Interview

HANA

When one of the world’s most innovative pop-stars takes to social media to endorse one of your songs it must feel like some sort of serious validation. This happened to HANA just last year when Grimes told her fans about ‘Clay’, the first single from the L.A-based singer/songwriter, who had, after years touring as Hana Pestle, left behind the life acoustic troubadour lifestyle, got free from a controlling relationship, met a new man (producer BloodPop) and started a whole new part of her career.

The guitar has been forgone for computer programs and new production methods that allows her natural feel for good melody to be matched by lush synths and soft beats, making for interesting, listenable pop music.

Just before she left to go on tour with Grimes, we caught up with HANA to talk about how she’s got to where she is and, finally, feeling fulfilled.

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Tell us a little bit about how you got started. There’s this quite romantic story of a girl shipping out of Montana and moving to LA.

I graduated high-school and a week later I moved to Los Angeles. I was doing singer-songwriter kind of stuff, just me and my guitar for, like, six or seven years. I kind of got into the university circuit which was not something I’d ever heard of before. Basically, I got a college agent and he just booked me at a ton of campuses around the States. It pays pretty well and you don’t really have to guarantee that anyone really has to be there because it’s just an event for the school – you just show up, play, then you leave! It was amazing actually because I was able to just write and really hone my craft. And, I mean, I played about 500 shows, so I got a lot touring experience and really got a sense of how much hard work [the music industry] is but also how rewarding it is at the same time. Then at the end of doing it for however long I was pretty burnt out, just because it’s very separate from the ‘club’ world – you know, people weren’t coming because they were my fans, it was just that there was something going on [on campus].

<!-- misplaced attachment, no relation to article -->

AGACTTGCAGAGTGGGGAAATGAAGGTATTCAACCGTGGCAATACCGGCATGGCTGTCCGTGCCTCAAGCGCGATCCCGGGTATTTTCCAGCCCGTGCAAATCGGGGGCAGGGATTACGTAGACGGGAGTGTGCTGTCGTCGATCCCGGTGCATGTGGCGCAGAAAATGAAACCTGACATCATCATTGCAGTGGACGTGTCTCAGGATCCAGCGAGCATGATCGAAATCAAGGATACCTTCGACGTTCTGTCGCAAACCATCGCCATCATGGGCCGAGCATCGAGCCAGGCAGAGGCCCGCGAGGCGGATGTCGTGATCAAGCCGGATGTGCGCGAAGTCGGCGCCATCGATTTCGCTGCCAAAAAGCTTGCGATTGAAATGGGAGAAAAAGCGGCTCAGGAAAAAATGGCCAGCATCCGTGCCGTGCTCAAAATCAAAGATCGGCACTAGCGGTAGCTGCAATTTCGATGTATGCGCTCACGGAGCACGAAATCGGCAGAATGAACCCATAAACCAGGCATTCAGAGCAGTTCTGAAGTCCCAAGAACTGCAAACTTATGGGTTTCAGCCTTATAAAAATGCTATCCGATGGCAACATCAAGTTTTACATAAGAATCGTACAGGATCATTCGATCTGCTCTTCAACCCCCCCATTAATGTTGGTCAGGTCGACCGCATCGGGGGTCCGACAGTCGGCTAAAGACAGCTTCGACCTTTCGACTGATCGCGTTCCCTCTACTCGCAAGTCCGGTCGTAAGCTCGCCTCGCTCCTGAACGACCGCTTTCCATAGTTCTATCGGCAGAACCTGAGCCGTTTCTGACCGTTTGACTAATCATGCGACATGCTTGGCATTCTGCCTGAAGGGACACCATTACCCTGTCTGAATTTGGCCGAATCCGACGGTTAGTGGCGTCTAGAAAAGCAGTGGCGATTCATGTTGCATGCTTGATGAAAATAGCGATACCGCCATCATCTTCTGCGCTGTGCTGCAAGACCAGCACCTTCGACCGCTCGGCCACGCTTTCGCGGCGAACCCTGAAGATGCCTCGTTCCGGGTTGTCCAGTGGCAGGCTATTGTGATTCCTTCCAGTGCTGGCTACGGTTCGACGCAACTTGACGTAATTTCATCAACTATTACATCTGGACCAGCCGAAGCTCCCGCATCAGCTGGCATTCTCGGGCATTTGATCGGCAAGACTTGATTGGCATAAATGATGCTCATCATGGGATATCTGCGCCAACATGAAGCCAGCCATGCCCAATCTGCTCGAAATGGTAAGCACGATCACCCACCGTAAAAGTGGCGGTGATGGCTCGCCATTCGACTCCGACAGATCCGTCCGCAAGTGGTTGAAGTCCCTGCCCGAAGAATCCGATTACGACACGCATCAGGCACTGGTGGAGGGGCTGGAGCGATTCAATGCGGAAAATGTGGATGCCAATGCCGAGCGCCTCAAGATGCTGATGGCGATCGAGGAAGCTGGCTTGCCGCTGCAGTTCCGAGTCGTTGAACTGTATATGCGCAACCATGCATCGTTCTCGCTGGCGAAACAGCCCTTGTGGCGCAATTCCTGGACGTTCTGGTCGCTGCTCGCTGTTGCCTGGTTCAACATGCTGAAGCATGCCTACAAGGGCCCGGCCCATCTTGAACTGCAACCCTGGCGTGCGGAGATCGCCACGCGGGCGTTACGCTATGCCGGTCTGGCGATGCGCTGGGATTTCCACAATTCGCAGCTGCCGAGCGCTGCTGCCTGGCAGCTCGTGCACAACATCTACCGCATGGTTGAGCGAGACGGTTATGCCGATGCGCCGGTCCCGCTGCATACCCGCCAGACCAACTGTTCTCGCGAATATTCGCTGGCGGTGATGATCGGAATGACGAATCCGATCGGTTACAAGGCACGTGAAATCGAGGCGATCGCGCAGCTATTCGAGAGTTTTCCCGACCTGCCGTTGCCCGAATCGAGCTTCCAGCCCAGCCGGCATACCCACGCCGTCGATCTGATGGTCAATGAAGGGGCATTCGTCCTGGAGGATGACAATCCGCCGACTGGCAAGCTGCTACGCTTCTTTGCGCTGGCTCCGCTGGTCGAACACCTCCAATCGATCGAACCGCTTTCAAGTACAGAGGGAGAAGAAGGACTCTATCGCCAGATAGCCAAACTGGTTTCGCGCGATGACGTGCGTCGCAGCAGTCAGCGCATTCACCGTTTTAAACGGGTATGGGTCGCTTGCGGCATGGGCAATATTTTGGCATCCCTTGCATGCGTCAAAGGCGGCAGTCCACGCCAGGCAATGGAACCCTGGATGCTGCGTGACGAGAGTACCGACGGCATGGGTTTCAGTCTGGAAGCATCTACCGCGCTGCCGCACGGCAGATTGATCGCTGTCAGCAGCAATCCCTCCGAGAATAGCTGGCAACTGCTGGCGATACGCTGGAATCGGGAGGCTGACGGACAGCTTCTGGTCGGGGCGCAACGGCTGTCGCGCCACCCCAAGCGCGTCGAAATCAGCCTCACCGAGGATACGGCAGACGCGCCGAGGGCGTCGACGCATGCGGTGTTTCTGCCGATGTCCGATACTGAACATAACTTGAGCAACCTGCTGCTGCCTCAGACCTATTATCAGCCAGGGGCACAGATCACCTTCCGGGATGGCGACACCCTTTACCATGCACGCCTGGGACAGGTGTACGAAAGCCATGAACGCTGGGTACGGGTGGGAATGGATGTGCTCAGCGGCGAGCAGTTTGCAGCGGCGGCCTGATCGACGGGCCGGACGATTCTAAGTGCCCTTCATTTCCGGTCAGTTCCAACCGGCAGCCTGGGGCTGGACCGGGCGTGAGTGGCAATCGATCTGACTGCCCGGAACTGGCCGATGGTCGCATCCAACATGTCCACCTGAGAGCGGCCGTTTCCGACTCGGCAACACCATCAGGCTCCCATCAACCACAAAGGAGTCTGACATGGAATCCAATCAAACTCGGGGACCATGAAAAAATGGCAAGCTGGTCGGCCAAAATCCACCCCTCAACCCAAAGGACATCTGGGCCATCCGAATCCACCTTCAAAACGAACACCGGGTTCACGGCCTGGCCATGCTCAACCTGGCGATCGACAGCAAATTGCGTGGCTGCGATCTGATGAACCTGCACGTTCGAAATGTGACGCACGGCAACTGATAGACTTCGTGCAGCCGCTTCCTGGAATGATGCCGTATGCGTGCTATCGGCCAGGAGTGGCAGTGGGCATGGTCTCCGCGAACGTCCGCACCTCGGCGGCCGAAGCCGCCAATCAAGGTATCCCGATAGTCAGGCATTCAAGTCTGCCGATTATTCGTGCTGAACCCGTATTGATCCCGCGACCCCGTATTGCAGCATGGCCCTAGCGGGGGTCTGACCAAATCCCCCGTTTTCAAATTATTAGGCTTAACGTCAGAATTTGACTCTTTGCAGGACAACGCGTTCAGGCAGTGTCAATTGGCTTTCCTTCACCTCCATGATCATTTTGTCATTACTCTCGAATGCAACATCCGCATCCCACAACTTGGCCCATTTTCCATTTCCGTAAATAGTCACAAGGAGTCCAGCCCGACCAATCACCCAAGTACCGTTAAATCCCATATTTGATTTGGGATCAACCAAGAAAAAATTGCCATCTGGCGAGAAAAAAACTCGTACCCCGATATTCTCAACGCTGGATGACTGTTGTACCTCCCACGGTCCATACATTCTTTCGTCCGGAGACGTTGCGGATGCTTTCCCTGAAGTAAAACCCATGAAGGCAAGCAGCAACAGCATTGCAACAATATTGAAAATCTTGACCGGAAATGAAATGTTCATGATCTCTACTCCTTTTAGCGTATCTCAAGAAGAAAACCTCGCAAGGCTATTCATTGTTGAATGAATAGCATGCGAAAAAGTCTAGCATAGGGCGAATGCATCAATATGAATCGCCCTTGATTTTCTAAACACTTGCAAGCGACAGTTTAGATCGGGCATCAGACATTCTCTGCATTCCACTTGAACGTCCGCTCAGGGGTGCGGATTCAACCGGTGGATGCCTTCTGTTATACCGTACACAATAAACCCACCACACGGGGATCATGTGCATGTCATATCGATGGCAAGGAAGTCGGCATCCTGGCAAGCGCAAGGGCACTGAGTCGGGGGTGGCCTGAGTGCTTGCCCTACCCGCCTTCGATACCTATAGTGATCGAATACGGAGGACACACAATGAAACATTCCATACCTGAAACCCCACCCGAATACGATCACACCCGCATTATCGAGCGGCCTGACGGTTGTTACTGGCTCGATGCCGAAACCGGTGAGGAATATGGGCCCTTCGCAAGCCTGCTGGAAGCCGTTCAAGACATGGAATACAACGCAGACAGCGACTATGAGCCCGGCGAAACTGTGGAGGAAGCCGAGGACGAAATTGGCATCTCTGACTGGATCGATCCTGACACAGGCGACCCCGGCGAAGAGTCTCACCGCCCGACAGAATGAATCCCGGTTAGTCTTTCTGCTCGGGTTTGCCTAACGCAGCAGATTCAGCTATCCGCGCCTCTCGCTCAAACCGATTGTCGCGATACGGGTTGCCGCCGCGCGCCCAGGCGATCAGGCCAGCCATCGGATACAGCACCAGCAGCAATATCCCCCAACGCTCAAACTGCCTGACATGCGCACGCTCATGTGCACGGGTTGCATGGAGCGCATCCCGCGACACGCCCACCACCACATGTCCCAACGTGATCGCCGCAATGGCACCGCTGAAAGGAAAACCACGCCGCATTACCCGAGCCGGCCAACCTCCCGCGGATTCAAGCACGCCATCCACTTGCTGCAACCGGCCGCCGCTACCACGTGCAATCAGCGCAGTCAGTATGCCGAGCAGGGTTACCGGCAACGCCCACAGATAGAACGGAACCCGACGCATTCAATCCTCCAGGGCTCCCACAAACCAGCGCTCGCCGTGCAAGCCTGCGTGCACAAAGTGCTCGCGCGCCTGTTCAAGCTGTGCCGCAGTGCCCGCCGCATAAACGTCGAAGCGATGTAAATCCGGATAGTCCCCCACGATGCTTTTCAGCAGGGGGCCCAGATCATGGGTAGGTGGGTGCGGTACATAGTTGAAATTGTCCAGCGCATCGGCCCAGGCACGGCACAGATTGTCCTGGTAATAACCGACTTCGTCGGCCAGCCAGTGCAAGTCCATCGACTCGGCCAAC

Were you recording at that time as well?

I was, yeah. I would bring out EPs and do a little promo in the college towns [for them] but I think there was just a disconnect for me where because I was touring so much, it was really hard for me to record. I was just at a point where I really wasn’t that stoked for the music I was performing and I just kind of got stuck.

How do you feel you were treated at that point in your career? Did it become a bad experience?

At the time I didn’t realise I wasn’t happy, just because at the beginning I was so overtaken by how excited I was by everything. I was just excited to play anywhere, excited to record anything and I had producers I was working with – and I’m still so thankful to them to this day – but I think that because they just took my songs and produced them in the way they thought made sense, I never had a heart to heart connection with the production of the songs. I think a lot of people don’t, technically, know what production is but in my mind that is the difference between my old stuff and my new stuff. I’m so involved in the production side now and all of that stems from me working days or weeks on songs.

Did that change your songwriting process?

Yeah, I think so – it’s actually made it easier to write. I used to sit and write stuff over guitar and piano (which I still do sometimes) but I think it’s easier for my mind to get to where I want the song to be going when I’m also in control of the sounds and the production as well. With ‘Clay’ I got the chords, then I got the perfect sound – that key sound you hear at the beginning – and then I just started recording different top line ideas and melodies. Then when I had something I felt really good about, the lyrics just came immediately – it was crazy actually – then I was just able to build the rest of the song around it. It’s honestly made writing more fun because I get more instant gratification whereas before I’d just have this crappy recording of my guitar on my phone which I’d think was OK. Now I can get down in about a day the general idea of what I want a song to sound like in the end. It’s pretty cool.

Are there any regrets with the way things went in the beginning of your career or are you happy to have had that initial foundation?

I used to regret a lot and as you can probably tell the EP is only really about one specific relationship. I used to talk about regret a lot about it with friends and family… But I think in the end I’ve just come to the realisation that I wouldn’t have come to this point if I hadn’t gone through all that. So I have to, at the same time as write all these sad songs, be thankful for [past events] and know that they’ve helped me appreciated this part of my life so much more.

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